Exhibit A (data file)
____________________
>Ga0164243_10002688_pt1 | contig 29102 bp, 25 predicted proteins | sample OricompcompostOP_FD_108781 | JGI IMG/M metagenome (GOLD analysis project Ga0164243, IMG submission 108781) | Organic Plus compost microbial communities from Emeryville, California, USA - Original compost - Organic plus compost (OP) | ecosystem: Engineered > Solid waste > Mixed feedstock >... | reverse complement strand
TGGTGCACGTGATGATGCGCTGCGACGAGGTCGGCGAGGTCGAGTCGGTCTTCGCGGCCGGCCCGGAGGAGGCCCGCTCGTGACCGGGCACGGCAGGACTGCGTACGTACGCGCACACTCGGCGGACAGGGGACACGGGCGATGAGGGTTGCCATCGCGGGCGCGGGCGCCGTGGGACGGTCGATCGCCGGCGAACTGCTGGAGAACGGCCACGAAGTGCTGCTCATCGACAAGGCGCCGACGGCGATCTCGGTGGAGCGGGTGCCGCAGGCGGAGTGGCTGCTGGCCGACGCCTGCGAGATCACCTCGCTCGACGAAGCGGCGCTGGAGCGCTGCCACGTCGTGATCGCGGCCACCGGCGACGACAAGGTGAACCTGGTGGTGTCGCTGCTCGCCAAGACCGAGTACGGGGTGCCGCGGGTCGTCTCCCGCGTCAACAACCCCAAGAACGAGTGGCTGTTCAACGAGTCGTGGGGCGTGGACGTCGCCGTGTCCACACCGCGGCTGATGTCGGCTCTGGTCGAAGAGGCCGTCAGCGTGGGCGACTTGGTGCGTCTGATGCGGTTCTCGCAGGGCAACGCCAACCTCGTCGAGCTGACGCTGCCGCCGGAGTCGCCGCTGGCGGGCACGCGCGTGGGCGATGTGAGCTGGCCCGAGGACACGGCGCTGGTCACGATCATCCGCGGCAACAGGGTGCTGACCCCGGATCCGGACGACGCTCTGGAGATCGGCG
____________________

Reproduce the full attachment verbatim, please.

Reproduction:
>Ga0164243_10002688_pt1 | contig 29102 bp, 25 predicted proteins | sample OricompcompostOP_FD_108781 | JGI IMG/M metagenome (GOLD analysis project Ga0164243, IMG submission 108781) | Organic Plus compost microbial communities from Emeryville, California, USA - Original compost - Organic plus compost (OP) | ecosystem: Engineered > Solid waste > Mixed feedstock >... | reverse complement strand
TGGTGCACGTGATGATGCGCTGCGACGAGGTCGGCGAGGTCGAGTCGGTCTTCGCGGCCGGCCCGGAGGAGGCCCGCTCGTGACCGGGCACGGCAGGACTGCGTACGTACGCGCACACTCGGCGGACAGGGGACACGGGCGATGAGGGTTGCCATCGCGGGCGCGGGCGCCGTGGGACGGTCGATCGCCGGCGAACTGCTGGAGAACGGCCACGAAGTGCTGCTCATCGACAAGGCGCCGACGGCGATCTCGGTGGAGCGGGTGCCGCAGGCGGAGTGGCTGCTGGCCGACGCCTGCGAGATCACCTCGCTCGACGAAGCGGCGCTGGAGCGCTGCCACGTCGTGATCGCGGCCACCGGCGACGACAAGGTGAACCTGGTGGTGTCGCTGCTCGCCAAGACCGAGTACGGGGTGCCGCGGGTCGTCTCCCGCGTCAACAACCCCAAGAACGAGTGGCTGTTCAACGAGTCGTGGGGCGTGGACGTCGCCGTGTCCACACCGCGGCTGATGTCGGCTCTGGTCGAAGAGGCCGTCAGCGTGGGCGACTTGGTGCGTCTGATGCGGTTCTCGCAGGGCAACGCCAACCTCGTCGAGCTGACGCTGCCGCCGGAGTCGCCGCTGGCGGGCACGCGCGTGGGCGATGTGAGCTGGCCCGAGGACACGGCGCTGGTCACGATCATCCGCGGCAACAGGGTGCTGACCCCGGATCCGGACGACGCTCTGGAGATCGGCG